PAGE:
Time Magazine’s Best-Selling 36-Page Cover Article on Healthcare’s ‘Dirty Secrets’ Answers with a Resounding Yes
There is an accepted wisdom these days in publishing, brand journalism and content marketing that readers – or prospects or customers – no longer want to read longer articles or white papers. The thinking goes that, with the avalanche of content and tweets and links and webinars and infographics, people don’t have time to focus for a more than a few minutes on any piece of content.
However, I remember an old marketing adage from years ago that I still think holds true today: you need to attract people with shorter content, but when somebody is really interested in a topic and is ready to learn, you better have the complete story.
I was reminded of this when I heard about the recent Time Magazine cover story, “Bitter Pill: Why Medical Bills Are Killing Us”, by Stephen Brill, that was the rage on many of the cable TV news shows a few weeks back. At 36 pages, I was amazed that Time would dare to publish so much text in the era of the ‘shorter is best’ mindset. But here’s what amazed me even more: I found the content so eye opening, so groundbreaking and profound, that I couldn’t stop reading it – even if I had to come back to read more of it later.
Turns out I wasn’t alone. According to a recent article in the NY Times:
“The 25,000-word article that Steven Brill wrote for the magazine’s March 4 issue appears to be on course to become its best-selling cover in nearly two years. Ali Zelenko, a Time spokeswoman, said the issue sold more than double the typical number of copies.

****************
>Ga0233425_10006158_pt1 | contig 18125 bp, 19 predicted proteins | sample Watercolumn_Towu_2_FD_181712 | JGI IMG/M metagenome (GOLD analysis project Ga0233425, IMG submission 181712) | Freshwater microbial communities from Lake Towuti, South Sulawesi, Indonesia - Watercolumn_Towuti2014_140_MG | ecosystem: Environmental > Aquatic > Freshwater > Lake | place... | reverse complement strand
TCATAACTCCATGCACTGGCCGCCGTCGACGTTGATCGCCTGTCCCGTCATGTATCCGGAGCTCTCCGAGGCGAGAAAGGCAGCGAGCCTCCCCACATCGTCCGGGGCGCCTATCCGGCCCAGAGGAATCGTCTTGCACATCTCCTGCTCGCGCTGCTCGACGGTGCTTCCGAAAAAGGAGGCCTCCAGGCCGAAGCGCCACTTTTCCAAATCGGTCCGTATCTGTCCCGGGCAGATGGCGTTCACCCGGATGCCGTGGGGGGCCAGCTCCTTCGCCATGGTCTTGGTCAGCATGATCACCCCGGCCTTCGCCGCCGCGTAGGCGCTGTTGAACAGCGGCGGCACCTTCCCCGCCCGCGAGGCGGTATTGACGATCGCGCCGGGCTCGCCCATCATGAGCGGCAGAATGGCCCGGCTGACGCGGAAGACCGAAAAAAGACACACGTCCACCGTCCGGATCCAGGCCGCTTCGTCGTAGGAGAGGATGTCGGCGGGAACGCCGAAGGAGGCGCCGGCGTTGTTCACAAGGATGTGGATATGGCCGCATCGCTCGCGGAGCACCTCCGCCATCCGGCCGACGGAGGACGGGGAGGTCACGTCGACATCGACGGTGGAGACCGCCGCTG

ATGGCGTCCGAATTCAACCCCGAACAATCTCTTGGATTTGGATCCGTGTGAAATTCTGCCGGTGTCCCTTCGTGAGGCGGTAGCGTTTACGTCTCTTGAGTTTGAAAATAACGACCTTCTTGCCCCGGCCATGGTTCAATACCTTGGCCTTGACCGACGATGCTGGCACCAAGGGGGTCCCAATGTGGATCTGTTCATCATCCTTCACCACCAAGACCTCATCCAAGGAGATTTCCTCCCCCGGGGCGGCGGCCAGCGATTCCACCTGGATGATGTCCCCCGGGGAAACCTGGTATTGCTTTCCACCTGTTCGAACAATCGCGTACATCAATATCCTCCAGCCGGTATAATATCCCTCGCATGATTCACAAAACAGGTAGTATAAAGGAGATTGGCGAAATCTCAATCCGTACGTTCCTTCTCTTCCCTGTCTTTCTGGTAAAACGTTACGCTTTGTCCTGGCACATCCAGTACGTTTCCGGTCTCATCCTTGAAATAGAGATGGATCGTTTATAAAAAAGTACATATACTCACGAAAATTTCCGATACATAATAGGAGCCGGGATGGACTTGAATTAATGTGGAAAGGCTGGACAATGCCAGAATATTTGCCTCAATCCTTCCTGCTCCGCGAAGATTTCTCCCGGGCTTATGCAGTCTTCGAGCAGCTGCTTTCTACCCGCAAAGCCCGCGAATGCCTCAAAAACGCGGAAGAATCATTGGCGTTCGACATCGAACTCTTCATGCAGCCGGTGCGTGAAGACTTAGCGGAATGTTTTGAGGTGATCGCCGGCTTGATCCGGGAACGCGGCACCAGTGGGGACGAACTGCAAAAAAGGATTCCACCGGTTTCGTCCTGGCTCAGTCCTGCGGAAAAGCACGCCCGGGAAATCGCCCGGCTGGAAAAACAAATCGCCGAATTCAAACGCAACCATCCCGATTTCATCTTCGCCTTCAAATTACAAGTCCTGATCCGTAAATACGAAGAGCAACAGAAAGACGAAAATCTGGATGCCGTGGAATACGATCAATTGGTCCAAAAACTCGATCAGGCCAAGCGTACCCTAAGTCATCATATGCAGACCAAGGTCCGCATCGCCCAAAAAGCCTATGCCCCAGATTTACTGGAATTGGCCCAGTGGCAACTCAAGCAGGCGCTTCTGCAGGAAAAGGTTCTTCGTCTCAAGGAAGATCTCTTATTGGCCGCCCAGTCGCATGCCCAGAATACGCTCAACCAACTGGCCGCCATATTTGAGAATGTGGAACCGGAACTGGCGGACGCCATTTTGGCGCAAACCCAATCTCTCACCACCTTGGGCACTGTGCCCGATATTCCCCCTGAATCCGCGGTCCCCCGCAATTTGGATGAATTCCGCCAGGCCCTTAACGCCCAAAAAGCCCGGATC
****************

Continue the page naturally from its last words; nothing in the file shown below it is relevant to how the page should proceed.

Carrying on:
It was outperformed only by Steve Jobs, Osama bin Laden and special issues of Person of the Year and the royal wedding. It also broke online records, selling 16 times more than an average week for digital single copy sales and digital subscriptions and becoming the most viewed magazine cover article on Time.com.”
Wow. For a 25,000-word article? That tells us all something. That in our new era of continuous tweeting and email marketing and web testing, readers (and buyers and prospects) are still hungry for a full analysis of a subject they are interested in. The only trick: the content has to be more than regurgitated common wisdom and stale ideas. It has to provide unique and profound insights that help shed light on and expand one’s deeper understanding of complex matters.
And it must be well designed with visual images and call outs that provide different ways to consume the information. This applies equally to a white paper or ebook: be sure it’s cleanly designed, has lots of white space and callouts and images. Here is an excellent example of great layout by Hubspot that makes a 52-page ebook easy to either read or scan for useful information. Adele Ravella, who is a leading thinker in the creation of buyer personas, also uses a creative design for her white paper.
Content Strategy: When to Go Long
I still believe that, in the main, you want to keep your content short. But let your objectives drive your content strategy. Keep these thoughts in mind:
- Are you at a point in the buying cycle where it’s important for a buyer or recommender to understand your product capabilities in greater depth?
- Do you have a competitive advantage – such as security – where buyers can’t understand your value unless they understand the surrounding issues?
- Or are you in the early stages of the buying cycle when potential buyers are trying to understand the “lay of the land.”
All of these might require more depth. In fact, I still have in my possession a white paper from Joe Pulizzi of The Content Marketing Institute that provided me with a mini-education on the growing field of content marketing when I was “early” in the buying cycle – and made me a fan of Joe and his institute for life.
So we all need to be mindful of the avalanche of content that confronts all of us and strive for brevity. Yet we must also remember that readers – and buyers – will take the time when the content is important to them, is presented well and brings clarity to a confusing topic or purchasing issue.